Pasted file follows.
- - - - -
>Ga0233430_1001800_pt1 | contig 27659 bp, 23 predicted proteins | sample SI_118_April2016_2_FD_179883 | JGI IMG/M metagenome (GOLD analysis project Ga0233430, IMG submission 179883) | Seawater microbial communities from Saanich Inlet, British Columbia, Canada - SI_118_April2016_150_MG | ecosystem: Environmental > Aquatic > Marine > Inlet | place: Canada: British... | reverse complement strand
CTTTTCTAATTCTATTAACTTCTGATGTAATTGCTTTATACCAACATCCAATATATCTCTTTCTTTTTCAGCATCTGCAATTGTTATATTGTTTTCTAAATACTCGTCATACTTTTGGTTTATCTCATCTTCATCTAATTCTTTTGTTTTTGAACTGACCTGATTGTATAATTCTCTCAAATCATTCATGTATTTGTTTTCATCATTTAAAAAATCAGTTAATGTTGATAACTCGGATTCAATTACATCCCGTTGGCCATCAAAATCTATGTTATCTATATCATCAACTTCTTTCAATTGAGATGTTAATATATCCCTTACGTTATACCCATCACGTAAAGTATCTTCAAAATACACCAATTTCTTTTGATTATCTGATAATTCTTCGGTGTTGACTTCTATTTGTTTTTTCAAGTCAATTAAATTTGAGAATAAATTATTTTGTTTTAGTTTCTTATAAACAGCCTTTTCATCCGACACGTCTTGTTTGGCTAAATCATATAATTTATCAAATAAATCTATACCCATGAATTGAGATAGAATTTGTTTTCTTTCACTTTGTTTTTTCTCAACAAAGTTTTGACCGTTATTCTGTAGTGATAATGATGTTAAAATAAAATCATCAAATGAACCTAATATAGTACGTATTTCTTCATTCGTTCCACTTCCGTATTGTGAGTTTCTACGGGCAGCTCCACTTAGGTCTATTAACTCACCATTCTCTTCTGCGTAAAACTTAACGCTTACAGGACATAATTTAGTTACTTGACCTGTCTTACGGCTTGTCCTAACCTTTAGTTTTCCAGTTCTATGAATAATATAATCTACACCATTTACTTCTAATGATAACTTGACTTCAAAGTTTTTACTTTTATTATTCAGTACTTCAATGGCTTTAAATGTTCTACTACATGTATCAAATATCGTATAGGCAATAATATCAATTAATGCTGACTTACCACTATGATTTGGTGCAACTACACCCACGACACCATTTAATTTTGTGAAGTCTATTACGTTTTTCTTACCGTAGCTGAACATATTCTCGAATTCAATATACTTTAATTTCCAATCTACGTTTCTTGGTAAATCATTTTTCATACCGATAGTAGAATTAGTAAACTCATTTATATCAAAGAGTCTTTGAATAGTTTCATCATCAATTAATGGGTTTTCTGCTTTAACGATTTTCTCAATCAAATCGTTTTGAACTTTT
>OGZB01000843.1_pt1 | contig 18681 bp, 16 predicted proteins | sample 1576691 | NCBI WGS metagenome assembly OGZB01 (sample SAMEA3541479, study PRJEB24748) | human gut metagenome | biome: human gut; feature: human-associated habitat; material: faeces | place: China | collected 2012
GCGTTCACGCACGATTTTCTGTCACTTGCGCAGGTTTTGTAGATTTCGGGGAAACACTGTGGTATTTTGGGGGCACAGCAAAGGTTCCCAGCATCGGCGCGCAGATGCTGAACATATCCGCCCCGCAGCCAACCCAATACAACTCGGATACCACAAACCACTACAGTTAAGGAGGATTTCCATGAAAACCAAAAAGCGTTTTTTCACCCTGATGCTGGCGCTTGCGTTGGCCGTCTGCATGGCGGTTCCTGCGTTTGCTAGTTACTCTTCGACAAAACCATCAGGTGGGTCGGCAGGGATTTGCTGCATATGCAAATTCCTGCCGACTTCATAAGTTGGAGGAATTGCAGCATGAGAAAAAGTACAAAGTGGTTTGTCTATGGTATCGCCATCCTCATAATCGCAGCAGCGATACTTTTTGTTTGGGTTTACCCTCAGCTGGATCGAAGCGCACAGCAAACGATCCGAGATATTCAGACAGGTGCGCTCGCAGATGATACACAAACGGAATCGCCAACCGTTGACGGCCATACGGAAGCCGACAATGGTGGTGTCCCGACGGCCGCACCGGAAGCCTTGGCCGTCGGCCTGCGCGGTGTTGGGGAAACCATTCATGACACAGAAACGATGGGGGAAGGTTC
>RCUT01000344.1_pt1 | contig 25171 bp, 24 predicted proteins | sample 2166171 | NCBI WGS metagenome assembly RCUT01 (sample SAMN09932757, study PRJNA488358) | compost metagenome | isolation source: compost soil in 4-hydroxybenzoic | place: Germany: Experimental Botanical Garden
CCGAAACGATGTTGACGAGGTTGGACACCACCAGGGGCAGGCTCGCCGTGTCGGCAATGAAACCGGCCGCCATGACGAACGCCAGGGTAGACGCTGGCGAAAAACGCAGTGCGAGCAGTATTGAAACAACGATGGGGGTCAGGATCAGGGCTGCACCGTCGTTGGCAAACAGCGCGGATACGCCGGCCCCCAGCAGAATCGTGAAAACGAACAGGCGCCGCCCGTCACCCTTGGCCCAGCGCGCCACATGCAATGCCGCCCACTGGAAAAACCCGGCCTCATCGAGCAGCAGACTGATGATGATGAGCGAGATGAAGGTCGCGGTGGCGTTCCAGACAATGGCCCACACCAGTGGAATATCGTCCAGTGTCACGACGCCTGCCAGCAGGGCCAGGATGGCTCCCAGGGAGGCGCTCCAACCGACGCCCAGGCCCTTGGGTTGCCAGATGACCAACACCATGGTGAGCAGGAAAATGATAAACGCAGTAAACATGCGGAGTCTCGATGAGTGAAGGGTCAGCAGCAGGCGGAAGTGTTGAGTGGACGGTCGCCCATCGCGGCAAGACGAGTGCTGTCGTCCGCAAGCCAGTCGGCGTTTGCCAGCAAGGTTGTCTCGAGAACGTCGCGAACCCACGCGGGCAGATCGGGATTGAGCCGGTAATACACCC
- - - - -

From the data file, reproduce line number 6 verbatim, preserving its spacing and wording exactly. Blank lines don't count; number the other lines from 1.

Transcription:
CCGAAACGATGTTGACGAGGTTGGACACCACCAGGGGCAGGCTCGCCGTGTCGGCAATGAAACCGGCCGCCATGACGAACGCCAGGGTAGACGCTGGCGAAAAACGCAGTGCGAGCAGTATTGAAACAACGATGGGGGTCAGGATCAGGGCTGCACCGTCGTTGGCAAACAGCGCGGATACGCCGGCCCCCAGCAGAATCGTGAAAACGAACAGGCGCCGCCCGTCACCCTTGGCCCAGCGCGCCACATGCAATGCCGCCCACTGGAAAAACCCGGCCTCATCGAGCAGCAGACTGATGATGATGAGCGAGATGAAGGTCGCGGTGGCGTTCCAGACAATGGCCCACACCAGTGGAATATCGTCCAGTGTCACGACGCCTGCCAGCAGGGCCAGGATGGCTCCCAGGGAGGCGCTCCAACCGACGCCCAGGCCCTTGGGTTGCCAGATGACCAACACCATGGTGAGCAGGAAAATGATAAACGCAGTAAACATGCGGAGTCTCGATGAGTGAAGGGTCAGCAGCAGGCGGAAGTGTTGAGTGGACGGTCGCCCATCGCGGCAAGACGAGTGCTGTCGTCCGCAAGCCAGTCGGCGTTTGCCAGCAAGGTTGTCTCGAGAACGTCGCGAACCCACGCGGGCAGATCGGGATTGAGCCGGTAATACACCC